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Macbook Air: The Wrong Envelope

 
Just a Thought - Macbook Air: The Wrong Envelope

by
January 17th, 2008

Well, I hate to say it, but this time I believe Apple missed the mark with the MacBook Air.

Sure, it's thin, the thinnest computer I've ever seen (virtually anyway). Yes, ignoring optical drives and relying on wireless is bleeding edge technology reminiscent of the first iMacs that shunned diskette drives and proprietary cables for USB. Of course, it's the prettiest little thang on the market, and Apple will likely sell a zillion of them. It's Apple pushing the envelope (pun intended) and that's what they do best.

Yet I keep thinking that, in this case, Apple is pushing the wrong envelope.

Watch a Steve Jobs interview or keynote and one thing you'll likely hear him say is that Apple listens to its customers. Jobs said as much when he introduced Apple TV 2, which eschews Macs and PCs and lets you grab music and movies directly from iTunes. On that count, I believe him: Apple TV was just not getting enough attention and part of the reason was that using it required some technological hurdles that many people just could not get over. By eliminating the need for a Mac or PC Apple has made Apple TV far more accessible.

When it comes to computers, however, Apple seems more interested in dictating what consumers should want instead of giving them what we want.

Take the ill-fated Cube for example: When the Cube was introduced people were clamoring for a mid-sized Mac Pro. The logic was that many people wanted the versatility and open architecture the Mac Pros offered, but at a less expensive price point. Such a device would not compete with iMacs, which was thought of as the consumer computer.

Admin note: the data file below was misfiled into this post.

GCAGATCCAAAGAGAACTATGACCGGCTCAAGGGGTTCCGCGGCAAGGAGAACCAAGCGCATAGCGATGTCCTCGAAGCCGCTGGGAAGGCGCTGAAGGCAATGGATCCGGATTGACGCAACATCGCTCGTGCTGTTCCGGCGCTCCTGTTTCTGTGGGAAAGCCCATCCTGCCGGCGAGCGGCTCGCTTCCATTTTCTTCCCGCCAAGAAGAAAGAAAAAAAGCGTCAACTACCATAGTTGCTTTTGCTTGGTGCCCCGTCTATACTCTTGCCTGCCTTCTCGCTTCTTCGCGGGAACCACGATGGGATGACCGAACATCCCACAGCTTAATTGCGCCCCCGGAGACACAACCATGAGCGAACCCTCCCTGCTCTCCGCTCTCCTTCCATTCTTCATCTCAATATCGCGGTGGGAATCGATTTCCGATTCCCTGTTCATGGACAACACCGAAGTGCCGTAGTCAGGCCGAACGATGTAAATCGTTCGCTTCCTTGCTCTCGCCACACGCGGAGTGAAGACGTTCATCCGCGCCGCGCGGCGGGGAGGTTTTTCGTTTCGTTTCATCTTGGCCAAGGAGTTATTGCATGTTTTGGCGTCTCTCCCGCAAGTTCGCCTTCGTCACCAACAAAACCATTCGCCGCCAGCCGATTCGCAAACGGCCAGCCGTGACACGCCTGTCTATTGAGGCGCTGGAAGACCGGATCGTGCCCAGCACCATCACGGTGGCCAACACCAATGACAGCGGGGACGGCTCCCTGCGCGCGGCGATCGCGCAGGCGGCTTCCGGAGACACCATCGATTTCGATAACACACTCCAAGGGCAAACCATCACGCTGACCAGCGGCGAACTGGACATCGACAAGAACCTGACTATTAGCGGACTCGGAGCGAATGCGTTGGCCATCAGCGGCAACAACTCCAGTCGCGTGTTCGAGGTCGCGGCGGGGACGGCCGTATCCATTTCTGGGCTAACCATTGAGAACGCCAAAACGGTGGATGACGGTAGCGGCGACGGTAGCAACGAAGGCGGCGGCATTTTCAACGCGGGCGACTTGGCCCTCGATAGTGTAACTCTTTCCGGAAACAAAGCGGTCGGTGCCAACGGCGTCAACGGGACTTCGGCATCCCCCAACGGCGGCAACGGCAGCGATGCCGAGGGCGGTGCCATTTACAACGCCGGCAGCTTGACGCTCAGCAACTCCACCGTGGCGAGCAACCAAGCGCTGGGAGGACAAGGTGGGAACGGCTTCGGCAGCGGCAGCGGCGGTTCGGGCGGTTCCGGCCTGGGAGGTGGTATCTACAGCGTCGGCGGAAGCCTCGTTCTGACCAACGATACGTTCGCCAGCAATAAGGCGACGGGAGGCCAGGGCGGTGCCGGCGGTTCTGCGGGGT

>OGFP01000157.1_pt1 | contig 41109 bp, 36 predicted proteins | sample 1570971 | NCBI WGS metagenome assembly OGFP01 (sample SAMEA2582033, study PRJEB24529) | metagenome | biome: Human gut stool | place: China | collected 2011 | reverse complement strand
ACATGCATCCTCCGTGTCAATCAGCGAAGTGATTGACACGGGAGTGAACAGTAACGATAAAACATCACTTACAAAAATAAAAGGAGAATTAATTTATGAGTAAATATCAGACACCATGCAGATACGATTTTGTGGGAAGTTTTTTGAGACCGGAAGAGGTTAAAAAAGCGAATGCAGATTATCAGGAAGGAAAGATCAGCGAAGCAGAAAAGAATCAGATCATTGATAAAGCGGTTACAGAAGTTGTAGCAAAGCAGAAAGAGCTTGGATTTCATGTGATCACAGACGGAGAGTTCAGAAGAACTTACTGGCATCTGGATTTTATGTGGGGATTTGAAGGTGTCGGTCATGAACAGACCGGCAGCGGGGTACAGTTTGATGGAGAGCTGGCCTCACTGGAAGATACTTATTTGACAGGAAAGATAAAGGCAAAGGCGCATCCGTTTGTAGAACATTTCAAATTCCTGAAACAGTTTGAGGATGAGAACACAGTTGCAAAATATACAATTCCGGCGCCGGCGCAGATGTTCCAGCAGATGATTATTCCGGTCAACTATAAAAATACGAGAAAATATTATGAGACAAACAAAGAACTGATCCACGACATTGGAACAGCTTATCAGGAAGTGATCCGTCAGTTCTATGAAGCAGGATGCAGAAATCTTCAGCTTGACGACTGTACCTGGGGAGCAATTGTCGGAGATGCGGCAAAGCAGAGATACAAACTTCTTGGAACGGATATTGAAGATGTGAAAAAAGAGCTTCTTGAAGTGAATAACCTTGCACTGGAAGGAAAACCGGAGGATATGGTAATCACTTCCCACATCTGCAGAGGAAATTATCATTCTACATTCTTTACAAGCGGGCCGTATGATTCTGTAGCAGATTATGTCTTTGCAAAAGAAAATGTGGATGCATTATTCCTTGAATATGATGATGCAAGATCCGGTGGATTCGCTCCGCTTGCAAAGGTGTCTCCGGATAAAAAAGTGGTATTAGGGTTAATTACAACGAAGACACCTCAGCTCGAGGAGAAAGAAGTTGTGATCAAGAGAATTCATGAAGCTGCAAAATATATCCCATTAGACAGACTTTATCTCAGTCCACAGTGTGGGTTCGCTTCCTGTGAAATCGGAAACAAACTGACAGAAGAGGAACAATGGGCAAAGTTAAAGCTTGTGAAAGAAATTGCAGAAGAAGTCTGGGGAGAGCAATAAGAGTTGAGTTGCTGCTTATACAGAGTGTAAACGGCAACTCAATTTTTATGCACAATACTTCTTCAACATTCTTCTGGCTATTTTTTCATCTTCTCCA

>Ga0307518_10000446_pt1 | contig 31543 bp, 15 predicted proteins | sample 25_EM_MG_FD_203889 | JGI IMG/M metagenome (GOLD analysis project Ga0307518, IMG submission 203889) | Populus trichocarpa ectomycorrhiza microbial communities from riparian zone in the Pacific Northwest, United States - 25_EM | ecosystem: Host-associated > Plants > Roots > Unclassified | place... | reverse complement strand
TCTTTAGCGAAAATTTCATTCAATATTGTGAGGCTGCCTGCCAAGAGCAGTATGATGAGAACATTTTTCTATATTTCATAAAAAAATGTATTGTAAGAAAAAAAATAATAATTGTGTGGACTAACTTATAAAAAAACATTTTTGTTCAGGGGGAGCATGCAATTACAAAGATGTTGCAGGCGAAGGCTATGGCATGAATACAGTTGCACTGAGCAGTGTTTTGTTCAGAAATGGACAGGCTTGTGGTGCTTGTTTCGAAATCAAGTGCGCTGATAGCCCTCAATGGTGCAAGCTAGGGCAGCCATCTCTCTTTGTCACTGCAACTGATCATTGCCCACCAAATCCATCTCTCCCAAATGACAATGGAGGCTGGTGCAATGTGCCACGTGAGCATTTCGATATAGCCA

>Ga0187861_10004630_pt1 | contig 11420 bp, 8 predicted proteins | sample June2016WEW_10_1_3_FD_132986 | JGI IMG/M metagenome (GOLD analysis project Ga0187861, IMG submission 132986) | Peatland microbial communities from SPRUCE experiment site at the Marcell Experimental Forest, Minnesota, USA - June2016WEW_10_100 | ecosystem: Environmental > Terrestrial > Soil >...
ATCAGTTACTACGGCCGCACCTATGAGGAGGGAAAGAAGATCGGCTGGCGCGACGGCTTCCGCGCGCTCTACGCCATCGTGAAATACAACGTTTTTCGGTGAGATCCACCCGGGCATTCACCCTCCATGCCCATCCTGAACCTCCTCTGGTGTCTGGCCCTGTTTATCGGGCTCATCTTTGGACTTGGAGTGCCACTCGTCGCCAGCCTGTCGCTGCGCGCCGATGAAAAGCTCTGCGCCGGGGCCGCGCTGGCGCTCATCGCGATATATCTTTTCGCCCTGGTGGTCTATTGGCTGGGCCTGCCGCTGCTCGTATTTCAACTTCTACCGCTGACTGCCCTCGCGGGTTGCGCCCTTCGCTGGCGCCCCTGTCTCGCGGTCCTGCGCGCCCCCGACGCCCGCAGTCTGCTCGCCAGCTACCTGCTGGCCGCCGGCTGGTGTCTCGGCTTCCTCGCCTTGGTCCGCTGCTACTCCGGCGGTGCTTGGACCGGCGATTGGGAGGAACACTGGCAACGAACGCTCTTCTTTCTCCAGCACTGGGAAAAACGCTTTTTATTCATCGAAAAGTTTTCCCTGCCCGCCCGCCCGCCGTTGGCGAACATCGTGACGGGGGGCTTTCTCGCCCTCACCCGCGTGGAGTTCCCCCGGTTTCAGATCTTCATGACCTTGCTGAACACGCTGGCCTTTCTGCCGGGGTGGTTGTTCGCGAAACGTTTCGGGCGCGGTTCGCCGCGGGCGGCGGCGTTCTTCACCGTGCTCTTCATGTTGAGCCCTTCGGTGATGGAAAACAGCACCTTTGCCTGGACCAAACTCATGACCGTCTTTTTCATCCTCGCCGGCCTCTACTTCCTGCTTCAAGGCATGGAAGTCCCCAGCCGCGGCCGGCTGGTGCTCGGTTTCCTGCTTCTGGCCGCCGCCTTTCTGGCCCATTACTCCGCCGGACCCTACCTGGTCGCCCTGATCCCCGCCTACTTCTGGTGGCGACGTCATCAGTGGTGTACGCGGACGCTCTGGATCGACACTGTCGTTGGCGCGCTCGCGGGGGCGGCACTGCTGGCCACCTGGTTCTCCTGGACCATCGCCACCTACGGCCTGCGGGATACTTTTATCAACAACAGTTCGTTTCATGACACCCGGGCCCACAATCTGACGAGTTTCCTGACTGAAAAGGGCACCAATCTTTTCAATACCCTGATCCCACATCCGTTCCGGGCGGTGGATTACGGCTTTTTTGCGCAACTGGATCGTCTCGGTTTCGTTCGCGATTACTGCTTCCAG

Instead of a mid-sized Mac Pro that would have made working stiffs happy Apple came out with a box designed for an executive's office. The Cube was one pretty machine, and it was even capable of accepting internal upgrades beyond memory and hard drives.

The Cube was bleeding edge technology at the time -- outside-the-box thinking -- but Apple thought outside the wrong box. It did not address the wants and needs of a segment of Apple's customers and offered up something no one (except maybe Steve Jobs) wanted or needed, so the pretty, pricey Cube languished on store shelves.

I have a feeling that the MacBook Air is this year's "Cube." Nearly everyone I've talked to, both Mac and PC fans, want a small laptop. If you've read the blogs and forums leading up to Macworld you couldn't help but come away with a sense that people were looking forward to a small, lightweight device. The MacBook Air is small, but compared to devices like the ASUS EEEPC, the MacBook Air suddenly becomes not so small.

I know I don't want or need a full blown OS while I'm on the go, the iPhone proves that people can get along without the whole of OS X while out and about. What I want is the iPhone or iPod touch on steroids, a small package with some innovation built in.

In fact, if you compare the EEEPC with the MacBook Air you might find that while the EEEPC is not as thin and does not offer that nice multi-touch pad, it does offer enough horsepower to do 80 to 90 percent of what you might want to do. For me, that's plenty.

I also believe that many were waiting to see what Steve Jobs announced at Macworld, holding off buying the ultra-portable they've had an eye on in case Apple offered something better. I wouldn't be surprised if ASUS sees a big jump in EEEPC sales this month.

As for me, I also don't have US$1800 to buy a MacBook Air, and I doubt I'd buy one if I did have the cash to spend. Instead I'm going to pay $400 for an ASUS EEEPC. It's not a MacBook Air, but I'll be a happy camper all the same, and so will my wallet.

Vern Seward is a writer who currently lives in Orlando, FL. He's been a Mac fan since Atari Computers folded, but has worked with computers of nearly every type for 20 years.

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